6 Things Every Traveler Needs To Know About Using Airbnb



There’s no question: Airbnb is one of the hottest (and hotly debated) services to enter the travel industry in recent years. Currently, the lodging marketplace, which was founded in 2008, boasts more than a million listings in 190+ countries, which includes short and long term rentals in everything from boats to condos to castles to family homes. And despite criticism, the only thing that’s clear is that Airbnb is going strong. Last week, they signed on as the alternative accommodations sponsor for the 2016 Olympics in Rio, with the goal of easing the hotel room shortage in that city.

For the uninitiated, Airbnb provides a way for travelers to book accommodations listed by local hosts. Reservations can be made through a computer or mobile device, and communication and payment is handled through Airbnb’s system. Travelers who love it say it’s a great opportunity to book a unique space with a local host. For local hosts, there’s the added benefit of supplemental income, which they gain by perhaps renting out an empty bedroom in their apartment long term, or by renting their entire house for a weekend when they’re away. All of this has created a dedicated community of “Airbnb users” who build trust through a secure review system.

Feeling curious? If you’ve been thinking about diving into the Airbnb community but haven’t been sure how to go about it, here are six things to know as you get started.

1. Choose your location…or not.

Maybe you already know where you’re traveling, but if you don’t, Airbnb can help you decide. Click on their site, and you’ll see city and country recommendations, neighborhood maps, and links to unique lodging types. This may inspire you to visit a place you’d never considered. For example, in New York City there are thousands of listings, but you can read about different neighborhoods and attractions in order to decide where you want to be.

2. Use the filters.

Do you want a private room, a shared room, or an entire house? Click on your preference. Need somewhere pet-free, because you’re allergic to cats? Click “no pets.” Other filters include amenities such as washer/dryer, gym, or off-street parking. You can also sort by neighborhood. Take the time to read through the options and check off your preferences so you only see the listings that fit your needs.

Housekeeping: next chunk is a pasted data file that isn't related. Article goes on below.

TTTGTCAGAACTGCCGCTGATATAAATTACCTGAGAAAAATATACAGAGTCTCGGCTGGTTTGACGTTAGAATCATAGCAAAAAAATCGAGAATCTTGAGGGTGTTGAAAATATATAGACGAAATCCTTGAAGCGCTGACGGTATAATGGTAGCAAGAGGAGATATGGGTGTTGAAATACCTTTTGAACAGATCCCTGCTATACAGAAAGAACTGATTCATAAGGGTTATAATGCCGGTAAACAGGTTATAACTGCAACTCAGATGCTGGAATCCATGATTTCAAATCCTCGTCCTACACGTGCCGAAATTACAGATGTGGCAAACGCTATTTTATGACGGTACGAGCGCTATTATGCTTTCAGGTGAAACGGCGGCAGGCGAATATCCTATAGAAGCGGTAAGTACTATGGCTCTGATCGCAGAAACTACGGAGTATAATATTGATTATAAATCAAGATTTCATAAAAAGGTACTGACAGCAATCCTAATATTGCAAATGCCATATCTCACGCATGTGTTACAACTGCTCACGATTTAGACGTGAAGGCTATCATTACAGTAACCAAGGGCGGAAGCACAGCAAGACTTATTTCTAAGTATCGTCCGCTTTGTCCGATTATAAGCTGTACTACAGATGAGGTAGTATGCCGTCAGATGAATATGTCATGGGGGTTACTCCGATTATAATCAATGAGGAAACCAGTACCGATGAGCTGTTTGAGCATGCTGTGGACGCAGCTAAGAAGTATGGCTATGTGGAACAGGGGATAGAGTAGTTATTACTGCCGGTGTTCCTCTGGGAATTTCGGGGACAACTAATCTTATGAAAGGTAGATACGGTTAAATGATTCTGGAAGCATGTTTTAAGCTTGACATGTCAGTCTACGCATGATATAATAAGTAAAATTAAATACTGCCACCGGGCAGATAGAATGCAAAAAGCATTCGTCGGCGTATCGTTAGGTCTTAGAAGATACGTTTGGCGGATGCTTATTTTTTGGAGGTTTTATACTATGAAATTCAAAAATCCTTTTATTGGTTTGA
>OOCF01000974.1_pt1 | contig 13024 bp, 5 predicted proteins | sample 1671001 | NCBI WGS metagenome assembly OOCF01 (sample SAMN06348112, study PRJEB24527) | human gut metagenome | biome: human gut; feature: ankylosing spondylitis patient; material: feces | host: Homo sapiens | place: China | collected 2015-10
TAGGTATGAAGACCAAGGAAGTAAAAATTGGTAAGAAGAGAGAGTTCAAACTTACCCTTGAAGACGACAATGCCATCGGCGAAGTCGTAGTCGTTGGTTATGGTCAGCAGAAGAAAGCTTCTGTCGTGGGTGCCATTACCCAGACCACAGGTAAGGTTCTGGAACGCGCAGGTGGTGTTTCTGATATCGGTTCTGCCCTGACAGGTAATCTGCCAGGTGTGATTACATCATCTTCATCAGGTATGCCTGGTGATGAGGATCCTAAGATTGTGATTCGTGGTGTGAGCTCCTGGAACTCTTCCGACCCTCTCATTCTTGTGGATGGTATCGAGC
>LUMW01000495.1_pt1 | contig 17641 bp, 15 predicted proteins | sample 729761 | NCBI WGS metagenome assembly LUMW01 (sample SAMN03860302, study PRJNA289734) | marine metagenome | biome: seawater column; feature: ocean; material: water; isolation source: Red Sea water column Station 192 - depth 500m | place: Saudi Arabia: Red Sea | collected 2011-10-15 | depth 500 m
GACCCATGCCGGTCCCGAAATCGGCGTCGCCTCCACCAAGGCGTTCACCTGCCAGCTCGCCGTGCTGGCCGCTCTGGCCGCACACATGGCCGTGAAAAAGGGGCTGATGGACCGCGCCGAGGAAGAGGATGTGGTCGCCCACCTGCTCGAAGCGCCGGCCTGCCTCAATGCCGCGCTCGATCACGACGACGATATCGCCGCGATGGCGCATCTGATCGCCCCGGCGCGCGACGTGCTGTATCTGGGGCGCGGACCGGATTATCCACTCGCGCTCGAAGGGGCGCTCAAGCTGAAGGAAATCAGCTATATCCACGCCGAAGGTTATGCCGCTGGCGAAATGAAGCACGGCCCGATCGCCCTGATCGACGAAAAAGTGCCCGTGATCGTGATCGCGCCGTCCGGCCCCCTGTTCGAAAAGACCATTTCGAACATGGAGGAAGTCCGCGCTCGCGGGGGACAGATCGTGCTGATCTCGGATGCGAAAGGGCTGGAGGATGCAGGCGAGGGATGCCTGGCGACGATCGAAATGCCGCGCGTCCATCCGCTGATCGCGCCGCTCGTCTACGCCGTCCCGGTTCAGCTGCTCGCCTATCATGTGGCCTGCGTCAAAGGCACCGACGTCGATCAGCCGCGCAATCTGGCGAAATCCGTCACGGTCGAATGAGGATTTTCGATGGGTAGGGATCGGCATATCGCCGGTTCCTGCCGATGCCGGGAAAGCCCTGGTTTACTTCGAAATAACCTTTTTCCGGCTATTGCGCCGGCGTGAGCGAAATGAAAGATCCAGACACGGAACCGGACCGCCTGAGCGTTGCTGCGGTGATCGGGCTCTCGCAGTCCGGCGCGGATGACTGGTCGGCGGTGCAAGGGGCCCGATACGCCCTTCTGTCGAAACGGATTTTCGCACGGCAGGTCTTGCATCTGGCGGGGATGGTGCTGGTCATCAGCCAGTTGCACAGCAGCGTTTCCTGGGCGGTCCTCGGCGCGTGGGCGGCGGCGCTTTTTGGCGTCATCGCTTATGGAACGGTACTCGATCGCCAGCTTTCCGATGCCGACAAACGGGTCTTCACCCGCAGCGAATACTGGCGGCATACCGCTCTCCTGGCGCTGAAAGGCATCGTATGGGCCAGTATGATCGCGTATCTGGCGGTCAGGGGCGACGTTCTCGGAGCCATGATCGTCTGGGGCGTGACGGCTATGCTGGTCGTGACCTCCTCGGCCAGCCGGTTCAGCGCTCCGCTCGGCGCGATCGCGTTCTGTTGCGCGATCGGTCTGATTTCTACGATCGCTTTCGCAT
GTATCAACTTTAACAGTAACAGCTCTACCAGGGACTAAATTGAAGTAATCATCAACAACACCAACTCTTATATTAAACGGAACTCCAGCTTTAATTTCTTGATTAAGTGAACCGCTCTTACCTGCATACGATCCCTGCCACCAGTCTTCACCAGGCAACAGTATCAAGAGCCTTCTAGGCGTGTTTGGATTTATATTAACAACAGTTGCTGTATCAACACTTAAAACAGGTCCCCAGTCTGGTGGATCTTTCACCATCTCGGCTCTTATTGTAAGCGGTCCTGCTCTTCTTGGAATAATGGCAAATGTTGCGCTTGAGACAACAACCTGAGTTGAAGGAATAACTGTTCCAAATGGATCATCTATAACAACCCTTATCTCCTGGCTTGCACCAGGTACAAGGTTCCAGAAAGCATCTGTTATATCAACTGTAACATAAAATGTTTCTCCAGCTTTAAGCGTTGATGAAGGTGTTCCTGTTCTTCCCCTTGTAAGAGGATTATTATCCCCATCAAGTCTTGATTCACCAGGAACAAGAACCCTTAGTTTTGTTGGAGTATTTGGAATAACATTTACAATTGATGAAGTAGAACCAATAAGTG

3. Note the cancellation policy.

Airbnb allows hosts to choose their cancellation policy, and there are three options: flexible, moderate, or strict. If you think you might need to make a last-minute itinerary change, look for listings with flexible policies. Keep in mind that if you cancel your reservation, you will not be refunded the Airbnb service fee, which is 6-12 % of the subtotal. However, you will always be refunded the cleaning fee if you don’t check in.

4. Read the reviews.

Reviews are the foundation of the Airbnb community. Hosts leave reviews for their guests. Guests leave reviews for their hosts. When considering a listing, take the time to read through past reviews, and also learn a little bit about the local host by clicking on their profile. Make sure you feel intuitively comfortable. You can always contact the host to ask questions if you want to learn more, using the “Contact Host” tab.

5. Don’t get your heart set on one room.

One thing about Airbnb is that hosts aren’t required to keep their calendars up to date. Which means you might fall in love with a villa in Italy, but when you request a reservation, the host may say it’s not available, or they may not respond at all. Your best bet is to identify a few listings that would be ideal for your needs, add them to your “Wish List,” and then try them one at a time (or you can message all of the hosts simultaneously, if you prefer). This is also a good way to get a sense for how responsive the host is, which will help you decide if the listing and host are a good match.

6. Be nice.

When you send a reservation request, tell the host a little about yourself and why you want to stay in the space, using the message box. This builds trust and sparks a friendly interaction from the start. And if the reservation works out and you find yourself staying in an Airbnb accommodation, be respectful. Treat things gently. Leave the space tidy. Always honor the host’s house rules. This will ensure a positive review from your host after your stay.